(6-2-97) -- A major international conference on Jesuit cultural history drew more than 150 scholars from across the world to Boston College for four days of seminars and artistic performances that cast the Jesuit saga in a new light.
"It was a major redefining moment in the historiography of the Society of Jesus," said former Gasson Professor of History John O'Malley, SJ, who helped organized the May 28-June 1 conference, "The Jesuits: Culture, Learning and the Arts, 1540-1773."
The scholarly gathering, hosted by the Jesuit Institute at Boston College, was marked by fresh appraisals of the Society of Jesus' historic contributions to culture and the arts.
Organizers of the Boston College conference said past studies of the order have tended to paint Jesuits in black-and-white terms - as either brilliant martyrs or sinister agents of the Inquisition - depending on the bias of the historian.
But conference participants brought a more tempered - and wide-ranging - eye to the study of Jesuit history.
Jesuit Institute Fellow Gauvin Bailey, an art historian, said the gathering featured constructive exchanges on Jesuit history by scholars who steered clear of both the triumphalism of pro-Jesuit apologists and the anti-clericalism of the order's most extreme critics.
"It wasn't just a celebration of Jesuits. It was a reassessment," said Bailey. "People weren't afraid to talk about the dark side of the order. It was a healthy dialogue."
In the past five years, non-Jesuit scholars have shown increasing interest in the contributions of the Society of Jesus to the arts and sciences, said Fr. O'Malley, a specialist in the Italian Renaissance and author of The First Jesuits.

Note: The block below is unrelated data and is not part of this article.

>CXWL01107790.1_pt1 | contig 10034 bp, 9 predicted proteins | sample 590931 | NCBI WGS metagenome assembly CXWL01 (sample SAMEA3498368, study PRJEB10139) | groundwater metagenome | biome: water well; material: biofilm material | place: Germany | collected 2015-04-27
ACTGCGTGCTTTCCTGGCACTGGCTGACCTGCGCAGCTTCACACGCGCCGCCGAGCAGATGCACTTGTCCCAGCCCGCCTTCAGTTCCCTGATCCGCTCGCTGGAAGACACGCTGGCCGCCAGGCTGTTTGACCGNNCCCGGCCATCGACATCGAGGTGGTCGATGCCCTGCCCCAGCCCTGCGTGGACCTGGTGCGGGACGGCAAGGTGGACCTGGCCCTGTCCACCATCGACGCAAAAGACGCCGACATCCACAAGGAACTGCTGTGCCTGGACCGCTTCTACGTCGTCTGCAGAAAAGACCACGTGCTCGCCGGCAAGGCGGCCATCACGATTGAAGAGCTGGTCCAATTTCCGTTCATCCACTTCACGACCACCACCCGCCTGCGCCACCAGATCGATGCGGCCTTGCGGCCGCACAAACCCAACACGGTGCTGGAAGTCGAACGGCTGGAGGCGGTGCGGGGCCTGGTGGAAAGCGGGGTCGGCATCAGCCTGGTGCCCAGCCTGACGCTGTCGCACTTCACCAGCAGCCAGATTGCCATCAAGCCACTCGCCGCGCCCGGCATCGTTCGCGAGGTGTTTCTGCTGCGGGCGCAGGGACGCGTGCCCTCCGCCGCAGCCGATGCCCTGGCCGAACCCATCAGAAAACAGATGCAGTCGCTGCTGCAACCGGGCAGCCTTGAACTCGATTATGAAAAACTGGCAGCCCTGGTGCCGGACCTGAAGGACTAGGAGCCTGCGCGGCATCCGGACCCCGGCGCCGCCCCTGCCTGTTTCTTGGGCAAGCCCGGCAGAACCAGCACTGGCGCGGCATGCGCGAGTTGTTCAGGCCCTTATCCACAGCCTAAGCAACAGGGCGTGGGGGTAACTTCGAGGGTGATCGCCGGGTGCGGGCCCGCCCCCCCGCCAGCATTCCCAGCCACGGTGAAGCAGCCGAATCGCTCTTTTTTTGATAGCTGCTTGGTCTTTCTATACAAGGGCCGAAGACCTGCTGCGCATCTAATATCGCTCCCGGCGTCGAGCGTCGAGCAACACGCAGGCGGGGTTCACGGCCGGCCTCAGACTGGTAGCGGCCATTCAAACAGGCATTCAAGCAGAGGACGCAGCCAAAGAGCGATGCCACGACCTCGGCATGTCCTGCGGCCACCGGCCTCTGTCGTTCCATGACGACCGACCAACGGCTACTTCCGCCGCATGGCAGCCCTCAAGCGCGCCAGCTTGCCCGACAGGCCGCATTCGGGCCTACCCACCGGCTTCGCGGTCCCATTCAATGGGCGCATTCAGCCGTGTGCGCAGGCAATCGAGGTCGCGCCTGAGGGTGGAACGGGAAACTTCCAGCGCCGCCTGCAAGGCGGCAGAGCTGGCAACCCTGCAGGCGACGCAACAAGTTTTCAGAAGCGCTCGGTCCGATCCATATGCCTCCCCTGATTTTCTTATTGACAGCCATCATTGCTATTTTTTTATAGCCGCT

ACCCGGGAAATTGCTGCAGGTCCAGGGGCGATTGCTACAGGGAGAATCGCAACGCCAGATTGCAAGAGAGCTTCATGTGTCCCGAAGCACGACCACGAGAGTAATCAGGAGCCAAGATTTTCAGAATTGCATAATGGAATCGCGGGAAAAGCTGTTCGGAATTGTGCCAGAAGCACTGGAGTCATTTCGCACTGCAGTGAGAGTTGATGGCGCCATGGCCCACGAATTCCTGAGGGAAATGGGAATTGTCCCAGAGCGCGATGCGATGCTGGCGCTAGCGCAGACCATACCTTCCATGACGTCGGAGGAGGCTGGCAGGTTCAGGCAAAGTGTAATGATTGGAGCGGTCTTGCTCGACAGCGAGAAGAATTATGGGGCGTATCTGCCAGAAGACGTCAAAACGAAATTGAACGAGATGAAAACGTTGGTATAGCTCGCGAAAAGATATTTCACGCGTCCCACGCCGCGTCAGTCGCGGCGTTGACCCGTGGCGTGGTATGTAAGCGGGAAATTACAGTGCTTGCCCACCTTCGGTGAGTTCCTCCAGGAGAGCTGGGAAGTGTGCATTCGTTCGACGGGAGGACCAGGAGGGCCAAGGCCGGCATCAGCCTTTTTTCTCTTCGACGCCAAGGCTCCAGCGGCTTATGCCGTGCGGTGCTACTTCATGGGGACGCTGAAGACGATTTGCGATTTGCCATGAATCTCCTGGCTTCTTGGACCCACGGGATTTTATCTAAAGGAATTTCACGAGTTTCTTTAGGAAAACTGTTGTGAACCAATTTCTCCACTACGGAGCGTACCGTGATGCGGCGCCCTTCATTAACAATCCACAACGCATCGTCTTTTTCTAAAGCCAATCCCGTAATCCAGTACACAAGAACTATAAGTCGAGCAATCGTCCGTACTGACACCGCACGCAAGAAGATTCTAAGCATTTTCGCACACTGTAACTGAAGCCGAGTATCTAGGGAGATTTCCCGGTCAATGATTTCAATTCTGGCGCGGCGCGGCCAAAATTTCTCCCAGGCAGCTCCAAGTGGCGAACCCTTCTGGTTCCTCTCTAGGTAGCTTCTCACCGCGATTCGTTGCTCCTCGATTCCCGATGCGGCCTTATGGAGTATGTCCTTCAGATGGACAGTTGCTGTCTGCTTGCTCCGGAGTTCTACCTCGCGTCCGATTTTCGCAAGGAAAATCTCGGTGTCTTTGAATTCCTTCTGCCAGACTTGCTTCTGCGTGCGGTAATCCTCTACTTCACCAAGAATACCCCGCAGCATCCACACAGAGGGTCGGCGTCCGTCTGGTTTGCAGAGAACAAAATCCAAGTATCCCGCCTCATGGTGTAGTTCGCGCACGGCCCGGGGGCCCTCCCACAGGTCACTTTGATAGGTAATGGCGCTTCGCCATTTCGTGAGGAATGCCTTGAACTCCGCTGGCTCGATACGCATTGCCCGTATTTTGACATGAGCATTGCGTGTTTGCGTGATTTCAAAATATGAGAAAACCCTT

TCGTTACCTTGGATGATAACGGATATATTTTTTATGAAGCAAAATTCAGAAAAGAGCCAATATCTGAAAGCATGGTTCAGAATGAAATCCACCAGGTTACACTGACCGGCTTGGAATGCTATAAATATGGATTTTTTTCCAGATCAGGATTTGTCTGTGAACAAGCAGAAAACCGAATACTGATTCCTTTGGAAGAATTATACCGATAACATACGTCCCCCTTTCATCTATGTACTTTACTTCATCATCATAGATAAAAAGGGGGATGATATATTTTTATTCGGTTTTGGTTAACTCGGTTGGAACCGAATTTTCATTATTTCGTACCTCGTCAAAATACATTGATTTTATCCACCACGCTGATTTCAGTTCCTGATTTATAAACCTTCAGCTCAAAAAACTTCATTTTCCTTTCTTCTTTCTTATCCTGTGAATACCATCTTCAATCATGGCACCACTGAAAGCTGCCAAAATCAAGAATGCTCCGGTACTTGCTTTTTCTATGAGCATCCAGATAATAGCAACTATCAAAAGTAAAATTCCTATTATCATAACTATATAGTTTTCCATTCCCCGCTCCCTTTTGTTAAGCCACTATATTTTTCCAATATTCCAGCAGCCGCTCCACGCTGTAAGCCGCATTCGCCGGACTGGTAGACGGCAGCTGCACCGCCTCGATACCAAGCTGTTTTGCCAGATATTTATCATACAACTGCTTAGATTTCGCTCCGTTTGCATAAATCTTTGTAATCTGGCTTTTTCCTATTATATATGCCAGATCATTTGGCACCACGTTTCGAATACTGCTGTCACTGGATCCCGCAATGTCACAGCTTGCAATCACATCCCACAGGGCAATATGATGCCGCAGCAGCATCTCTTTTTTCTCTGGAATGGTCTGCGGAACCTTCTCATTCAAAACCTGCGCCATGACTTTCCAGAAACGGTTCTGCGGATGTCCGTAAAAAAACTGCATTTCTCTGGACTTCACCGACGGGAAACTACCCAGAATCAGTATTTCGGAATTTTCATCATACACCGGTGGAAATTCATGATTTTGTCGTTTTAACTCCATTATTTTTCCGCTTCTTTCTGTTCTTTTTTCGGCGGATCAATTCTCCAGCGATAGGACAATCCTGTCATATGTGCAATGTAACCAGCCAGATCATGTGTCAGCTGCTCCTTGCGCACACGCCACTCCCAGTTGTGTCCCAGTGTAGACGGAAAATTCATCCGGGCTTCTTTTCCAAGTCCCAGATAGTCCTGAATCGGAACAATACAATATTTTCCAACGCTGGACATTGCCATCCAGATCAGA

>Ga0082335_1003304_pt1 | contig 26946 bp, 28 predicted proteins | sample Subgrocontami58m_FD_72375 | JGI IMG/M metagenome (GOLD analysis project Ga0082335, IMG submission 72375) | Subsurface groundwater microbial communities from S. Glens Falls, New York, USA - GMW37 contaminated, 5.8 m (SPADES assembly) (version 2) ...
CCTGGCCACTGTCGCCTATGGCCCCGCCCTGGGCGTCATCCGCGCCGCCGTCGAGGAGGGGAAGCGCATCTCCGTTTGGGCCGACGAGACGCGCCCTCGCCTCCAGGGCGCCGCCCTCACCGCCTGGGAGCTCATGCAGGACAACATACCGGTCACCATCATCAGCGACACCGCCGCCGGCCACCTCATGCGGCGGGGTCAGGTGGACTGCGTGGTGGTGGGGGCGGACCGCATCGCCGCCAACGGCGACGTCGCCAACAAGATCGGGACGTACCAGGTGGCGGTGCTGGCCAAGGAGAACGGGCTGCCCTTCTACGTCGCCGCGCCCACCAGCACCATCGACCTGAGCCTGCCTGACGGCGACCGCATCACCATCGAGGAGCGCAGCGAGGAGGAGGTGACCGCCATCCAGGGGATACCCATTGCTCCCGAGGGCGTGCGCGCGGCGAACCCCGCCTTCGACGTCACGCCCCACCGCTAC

New methods have been brought to bear on the writing of Jesuit history, said Fr. O'Malley, including cross-disciplinary approaches and a greater emphasis on the society's corporate culture, rather than the traditional focus on individuals.
The conference was marked by this "complete moving away from apologetic and polemical history," said Fr. O'Malley.
Bailey, who has researched the art of Jesuit missionaries in India and South America, praised the "global perspective" of the conference, which paid special attention to Jesuit missionary interactions with the native peoples of Asia and the Americas.
The conference itinerary included presentations on Jesuit ballet in 18th century Paris, the influence of the Chinese on Jesuit corporate culture, and Jesuit aesthetics in book publishing, as well as a recital of baroque music played in the China missions.
A highlight of the conference was the international premiere on May 30 of San Ignacio de Loyola, an 18th century chamber opera from the Jesuit Reductions of the ancient Province of Paraguay. The Spanish-language opera was "very well received" by a standing-room audience at St. Mary's Chapel, Bailey said.
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